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financial year

Is your business prepared for 2012-13?

changes for 1 July 2012With one week to go in this financial year, I thought it a good time to remind you of some changes that come into effect on 1 July.

  • the carbon tax starts – find out more about pricing impacts on the ACCC website
  • minimum weekly wages increase by 2.9% so if you employ anyone at minimum rates (including apprentices, trainees and juniors) make sure you are meeting the Fair Work Australia requirements
  • new individual PAYG tax rates change – namely the tax-free threshold is increasingly significantly. Make sure your payroll software has been updated with the new rates before your first pay run
  • the flood levy finishes on 30 June so if you have been deducting this from employees’ pays, remember to stop!
  • the superannuation co-contribution rate is halving to $0.50 per $1 you contribute, so if you qualify this year, you have a few days left to make a personal contribution to get this
  • concessional superannuation contributions (those from your employer, salary sacrifice or that you claim a tax deduction on) will be capped at $25,000 regardless of your age or situation. Check your contribution rates for 2012-13 so you don’t get any nasty tax surprises…


Have you implemented all of the relevant changes for your business?

If you’re looking for some tips for the end of financial year, some of my previous posts may help:

Preparing for the end of financial year
Maximise your 30 June position
Keeping your accounting issues under control
Understanding profit and paying yourself

Take a reading…

Tomorrow is the first of July and first of a new financial year.

One task I noted for today was to check my odometer readings so I can finish last year’s care records and start this year’s. Even if you don’t use the car a lot for business, it is still useful to note the readings at this time of year.

What other things do you need to take note of today (or tomorrow) to track your business for marketing and growth purposes, as well as accounting purposes?

Preparing for 30 June…

It is now June and the end of financial year is rapidly approaching – are you ready for it?

Here are some of the things I am considering at the moment to maximise my position at 30 June. Is there anything else you do at this time of year?

  • send out all pending invoices and statements as soon as possible – not only does it increase your cash flow this month, many other businesses will appreciate being able to pay (and claim a tax deduction) this financial year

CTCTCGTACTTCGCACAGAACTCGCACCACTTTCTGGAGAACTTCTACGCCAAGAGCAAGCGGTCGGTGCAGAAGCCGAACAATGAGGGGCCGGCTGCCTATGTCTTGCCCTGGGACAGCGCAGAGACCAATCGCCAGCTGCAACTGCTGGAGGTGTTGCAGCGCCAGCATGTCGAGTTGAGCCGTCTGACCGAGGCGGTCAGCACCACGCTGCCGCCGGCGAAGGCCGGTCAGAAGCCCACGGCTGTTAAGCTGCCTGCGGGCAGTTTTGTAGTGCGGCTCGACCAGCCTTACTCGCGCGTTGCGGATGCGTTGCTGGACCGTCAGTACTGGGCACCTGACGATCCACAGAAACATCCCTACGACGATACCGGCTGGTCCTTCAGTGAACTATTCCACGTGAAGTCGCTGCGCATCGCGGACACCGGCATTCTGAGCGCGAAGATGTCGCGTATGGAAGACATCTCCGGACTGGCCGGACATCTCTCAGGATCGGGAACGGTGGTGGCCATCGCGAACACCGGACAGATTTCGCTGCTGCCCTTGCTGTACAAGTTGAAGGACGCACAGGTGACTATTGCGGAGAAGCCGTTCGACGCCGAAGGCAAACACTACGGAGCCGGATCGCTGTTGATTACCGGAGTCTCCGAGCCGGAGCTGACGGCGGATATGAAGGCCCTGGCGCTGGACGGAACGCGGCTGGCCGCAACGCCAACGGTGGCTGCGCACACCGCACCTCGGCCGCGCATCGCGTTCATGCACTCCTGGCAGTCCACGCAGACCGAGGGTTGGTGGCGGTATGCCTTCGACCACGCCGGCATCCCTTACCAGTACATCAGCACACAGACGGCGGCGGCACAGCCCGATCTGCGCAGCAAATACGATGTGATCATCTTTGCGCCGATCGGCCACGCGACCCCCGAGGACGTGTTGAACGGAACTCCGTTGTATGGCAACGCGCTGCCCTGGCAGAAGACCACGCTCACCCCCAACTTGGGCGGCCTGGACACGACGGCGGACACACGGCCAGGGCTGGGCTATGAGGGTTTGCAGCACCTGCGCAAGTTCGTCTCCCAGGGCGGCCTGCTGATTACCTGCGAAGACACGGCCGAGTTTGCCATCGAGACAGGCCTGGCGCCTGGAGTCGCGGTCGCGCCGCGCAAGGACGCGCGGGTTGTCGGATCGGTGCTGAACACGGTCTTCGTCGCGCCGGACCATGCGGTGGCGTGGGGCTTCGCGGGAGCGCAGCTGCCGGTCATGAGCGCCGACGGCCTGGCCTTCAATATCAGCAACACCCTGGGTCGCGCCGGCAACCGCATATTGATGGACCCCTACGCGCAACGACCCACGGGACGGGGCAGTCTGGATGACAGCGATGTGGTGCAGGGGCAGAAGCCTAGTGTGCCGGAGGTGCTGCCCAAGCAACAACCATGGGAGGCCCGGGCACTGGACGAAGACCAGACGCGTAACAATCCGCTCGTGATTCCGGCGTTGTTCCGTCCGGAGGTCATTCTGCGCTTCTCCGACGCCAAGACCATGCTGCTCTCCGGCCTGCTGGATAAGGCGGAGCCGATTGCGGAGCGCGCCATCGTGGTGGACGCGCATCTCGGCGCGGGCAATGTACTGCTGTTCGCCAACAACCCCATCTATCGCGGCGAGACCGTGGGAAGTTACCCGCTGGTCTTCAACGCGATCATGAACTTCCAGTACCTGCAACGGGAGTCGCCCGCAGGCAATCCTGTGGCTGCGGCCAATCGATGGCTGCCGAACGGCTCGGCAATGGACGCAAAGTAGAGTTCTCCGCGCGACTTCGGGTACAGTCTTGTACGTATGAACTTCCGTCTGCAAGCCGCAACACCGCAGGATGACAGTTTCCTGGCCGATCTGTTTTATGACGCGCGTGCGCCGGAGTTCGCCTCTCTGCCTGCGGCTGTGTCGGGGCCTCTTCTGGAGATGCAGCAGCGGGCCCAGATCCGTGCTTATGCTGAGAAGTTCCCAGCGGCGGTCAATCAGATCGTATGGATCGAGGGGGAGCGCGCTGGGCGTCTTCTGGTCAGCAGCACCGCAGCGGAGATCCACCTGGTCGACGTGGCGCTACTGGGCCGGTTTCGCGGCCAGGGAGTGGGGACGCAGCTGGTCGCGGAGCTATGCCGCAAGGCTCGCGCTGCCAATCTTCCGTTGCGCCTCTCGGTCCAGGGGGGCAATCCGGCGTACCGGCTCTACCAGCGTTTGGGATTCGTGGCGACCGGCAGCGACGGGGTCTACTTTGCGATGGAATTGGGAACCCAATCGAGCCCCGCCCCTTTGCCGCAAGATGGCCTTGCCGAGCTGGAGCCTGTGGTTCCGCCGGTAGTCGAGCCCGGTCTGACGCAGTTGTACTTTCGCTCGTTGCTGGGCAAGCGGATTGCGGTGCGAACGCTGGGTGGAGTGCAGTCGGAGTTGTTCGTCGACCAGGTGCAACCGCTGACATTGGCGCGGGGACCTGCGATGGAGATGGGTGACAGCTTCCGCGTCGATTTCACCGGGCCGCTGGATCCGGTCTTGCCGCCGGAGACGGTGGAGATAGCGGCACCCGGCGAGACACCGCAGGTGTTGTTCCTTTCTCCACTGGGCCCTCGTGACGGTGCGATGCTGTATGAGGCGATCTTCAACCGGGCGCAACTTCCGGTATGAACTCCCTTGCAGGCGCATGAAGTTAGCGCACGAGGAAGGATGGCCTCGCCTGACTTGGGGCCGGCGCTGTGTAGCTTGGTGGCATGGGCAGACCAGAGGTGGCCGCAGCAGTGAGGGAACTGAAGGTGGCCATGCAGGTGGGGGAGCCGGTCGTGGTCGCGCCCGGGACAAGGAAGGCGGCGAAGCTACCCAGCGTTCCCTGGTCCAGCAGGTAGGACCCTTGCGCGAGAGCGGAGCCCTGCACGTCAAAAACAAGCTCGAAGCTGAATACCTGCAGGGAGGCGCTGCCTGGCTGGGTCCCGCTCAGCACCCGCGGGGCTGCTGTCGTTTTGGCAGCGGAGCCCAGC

• pay off all outstanding invoices if possible – you may as well claim deductions now rather than in 13 months time! And the new tax rates may mean deductions this year will help your tax position anyway
  • consider making a contribution to your super fund – this is tax deductible for the self-employed now
  • if you or your business supports a charity and you haven’t made a donation yet, now is a good time to do so as it can then count as a tax deduction this financial year – I wonder how much their donations go up in June each year!
  • if you are eligible for a Government Co-contribution, your personal contributions of up to $1,000 must be made to your super fund by 30 June  – and changes from the budget or an increased income next year may mean you aren’t eligible next year so get in while you can!
  • consider making business purchases that will be needed soon. Not only can you claim it as a tax deduction, it may save you stress when you do actually need the item – printers notoriously run out of ink the day your proposal is due!
  • get your accounts sorted and in order – the more organised they are, the quicker you (or your accountant/tax agent) can get the return completed and submitted
  • collate related information, such as a travel log or noting the distances travelled, home office bills, private health insurance policy details, bank statements and PAYG statements
  • if you run a service business, check the proportion of income from each client as tax rules can change if more than 80% of your income is from one source. There’s not a lot of time to adjust that, but if you’re on 81 or 82% a few quick projects may make a difference
  • consider taking out health insurance if you are a higher income earner ($50,000 for a single or $100,00 for a couple/family) – the higher income brackets come into effect from 1 July 2008
  • check if there are any expenses you can (and will benefit from) pay now rather than later in the year – for example, insurance premiums and interest on investment loans can be paid in advance to be claimed as a tax deduction now, and are sometimes cheaper paid as a lump sum. Obviously, this affects cash flow and other factors so is not always the best plan, but it never hurts to research your options!

By preparing now, you may decrease your tax liability and be ready to start the new financial year with a clean slate.